US spent $60 billion on unsuccessful Iraqi reconstruction
The US poured 60 billion dollars into unsuccessful reconstruction projects in Iraq 10 years after invading the country, an auditor's report has found.
The final report by the Special Inspector General for Iraq Reconstruction, Stuart Bowen, revealed that the ambitious plan to transform the country after the fall of Saddam Hussein has been marked by half-finished projects and crushed expectations.
The aid effort was plagued by in-fighting among US agencies and an improvised 'adhocracy' approach.
The report to Congress said that there was no one clearly in charge of the massive investment that was supposed to put Iraq on a stable footing, news24 reports.
It added that management and funding gaps caused hundreds of projects to fall short of promised results, leaving a legacy of bitter dissatisfaction among many Iraqis.
Some of the reconstruction money was stolen, with a number of US military officers and contractors now imprisoned for fraud, while other funds remain unaccounted for to this day, it said.
According to the report, of 2.8 billion dollars in Iraqi oil revenues handled by the US Defence Department, officials could not produce documents accounting for the use of about 1.7 billion dollars, including 1.3 billion dollars in fuel purchases.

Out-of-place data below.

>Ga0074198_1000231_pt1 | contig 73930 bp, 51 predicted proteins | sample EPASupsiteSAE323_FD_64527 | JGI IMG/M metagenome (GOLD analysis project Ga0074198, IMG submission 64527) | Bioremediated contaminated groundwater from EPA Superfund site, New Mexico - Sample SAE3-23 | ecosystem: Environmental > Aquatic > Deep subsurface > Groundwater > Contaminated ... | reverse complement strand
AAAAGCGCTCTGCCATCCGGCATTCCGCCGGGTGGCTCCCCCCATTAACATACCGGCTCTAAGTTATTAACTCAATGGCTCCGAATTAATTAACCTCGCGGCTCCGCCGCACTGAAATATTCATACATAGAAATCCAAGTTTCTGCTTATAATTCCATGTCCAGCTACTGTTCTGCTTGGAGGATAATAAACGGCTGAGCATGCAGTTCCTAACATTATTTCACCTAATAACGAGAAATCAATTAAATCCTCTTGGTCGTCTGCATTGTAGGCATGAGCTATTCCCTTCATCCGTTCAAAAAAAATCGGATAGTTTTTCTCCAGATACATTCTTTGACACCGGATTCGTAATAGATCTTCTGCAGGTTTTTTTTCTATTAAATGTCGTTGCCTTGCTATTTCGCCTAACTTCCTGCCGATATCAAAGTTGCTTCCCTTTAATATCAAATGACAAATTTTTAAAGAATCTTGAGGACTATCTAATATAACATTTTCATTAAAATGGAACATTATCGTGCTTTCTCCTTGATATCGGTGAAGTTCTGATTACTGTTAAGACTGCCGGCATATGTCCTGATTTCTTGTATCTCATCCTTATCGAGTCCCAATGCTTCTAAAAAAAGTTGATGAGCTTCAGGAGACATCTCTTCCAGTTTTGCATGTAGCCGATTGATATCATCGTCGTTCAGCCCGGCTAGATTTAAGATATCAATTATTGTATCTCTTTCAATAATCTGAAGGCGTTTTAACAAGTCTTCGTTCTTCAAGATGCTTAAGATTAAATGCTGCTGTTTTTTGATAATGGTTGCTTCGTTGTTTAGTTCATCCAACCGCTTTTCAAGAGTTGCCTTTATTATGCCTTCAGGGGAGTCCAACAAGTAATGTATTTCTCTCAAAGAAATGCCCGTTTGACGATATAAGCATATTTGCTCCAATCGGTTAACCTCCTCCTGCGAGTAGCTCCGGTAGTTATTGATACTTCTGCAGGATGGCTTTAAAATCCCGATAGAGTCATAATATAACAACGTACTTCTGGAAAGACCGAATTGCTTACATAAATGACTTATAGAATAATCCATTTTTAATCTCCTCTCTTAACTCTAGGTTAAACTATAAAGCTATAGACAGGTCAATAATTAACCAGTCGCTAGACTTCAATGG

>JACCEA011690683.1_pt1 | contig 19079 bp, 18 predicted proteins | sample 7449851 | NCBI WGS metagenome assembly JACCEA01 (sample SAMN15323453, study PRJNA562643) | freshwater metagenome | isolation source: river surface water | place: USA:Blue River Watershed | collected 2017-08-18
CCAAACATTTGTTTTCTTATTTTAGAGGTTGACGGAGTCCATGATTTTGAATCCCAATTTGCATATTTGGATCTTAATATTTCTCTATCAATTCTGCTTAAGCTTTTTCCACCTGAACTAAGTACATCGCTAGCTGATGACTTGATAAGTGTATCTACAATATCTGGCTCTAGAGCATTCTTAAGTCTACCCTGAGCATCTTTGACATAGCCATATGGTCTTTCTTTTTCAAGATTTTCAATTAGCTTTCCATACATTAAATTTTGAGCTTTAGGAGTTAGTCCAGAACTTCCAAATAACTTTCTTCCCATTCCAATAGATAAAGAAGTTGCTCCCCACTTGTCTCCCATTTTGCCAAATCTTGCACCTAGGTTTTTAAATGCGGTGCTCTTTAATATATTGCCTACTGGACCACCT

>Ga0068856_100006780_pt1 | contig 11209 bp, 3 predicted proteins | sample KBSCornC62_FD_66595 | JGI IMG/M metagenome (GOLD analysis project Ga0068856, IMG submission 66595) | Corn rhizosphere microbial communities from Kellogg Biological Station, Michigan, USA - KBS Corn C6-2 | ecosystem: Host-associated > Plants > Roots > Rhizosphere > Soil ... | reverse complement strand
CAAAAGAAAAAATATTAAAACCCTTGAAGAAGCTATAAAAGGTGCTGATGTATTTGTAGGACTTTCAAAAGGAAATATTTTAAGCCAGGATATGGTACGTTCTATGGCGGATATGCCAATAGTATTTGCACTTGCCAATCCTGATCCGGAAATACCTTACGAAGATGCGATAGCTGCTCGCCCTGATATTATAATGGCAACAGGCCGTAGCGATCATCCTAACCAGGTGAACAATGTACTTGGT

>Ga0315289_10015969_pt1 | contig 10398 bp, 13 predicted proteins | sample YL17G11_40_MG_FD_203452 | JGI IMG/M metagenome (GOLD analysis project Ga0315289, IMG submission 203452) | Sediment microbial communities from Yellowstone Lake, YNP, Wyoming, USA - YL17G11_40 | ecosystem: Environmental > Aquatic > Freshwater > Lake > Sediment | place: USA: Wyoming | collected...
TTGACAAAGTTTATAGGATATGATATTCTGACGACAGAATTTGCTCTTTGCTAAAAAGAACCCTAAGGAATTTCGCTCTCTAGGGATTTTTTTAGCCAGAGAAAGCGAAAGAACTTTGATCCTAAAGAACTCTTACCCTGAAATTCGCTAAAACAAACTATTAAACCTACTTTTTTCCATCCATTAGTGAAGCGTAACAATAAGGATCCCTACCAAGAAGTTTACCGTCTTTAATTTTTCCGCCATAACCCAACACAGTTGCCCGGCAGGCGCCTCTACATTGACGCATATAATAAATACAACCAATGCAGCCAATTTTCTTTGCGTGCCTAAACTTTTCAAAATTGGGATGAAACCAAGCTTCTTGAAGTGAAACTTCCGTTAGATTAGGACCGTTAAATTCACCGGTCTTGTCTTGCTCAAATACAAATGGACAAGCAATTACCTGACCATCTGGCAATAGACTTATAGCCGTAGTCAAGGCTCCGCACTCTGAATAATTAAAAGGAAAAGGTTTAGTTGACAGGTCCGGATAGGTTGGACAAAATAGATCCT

The lengthy report highlighted some of the worst examples of mismanagement and graft and included interviews with senior Iraqi and US officials who mostly regretted the outcome of the reconstruction programme.
Both Iraqi and US officials agreed that the Americans ignored the advice of Iraqis or never bothered to consult them before launching costly projects, with sometimes disastrous results, the report added.
- 2014 and Dubai's realty: from euphoria to caution
- How will plunging oil prices affect Dubai's glittery real estate sector?
- Home prices in Israel makes making ends meet impossible for families
- Putting their eggs in tourists' baskets: why Dubai's real estate developers are shifting to hospitality
- Is Dubai's property market finally displaying 'affordable' tendencies?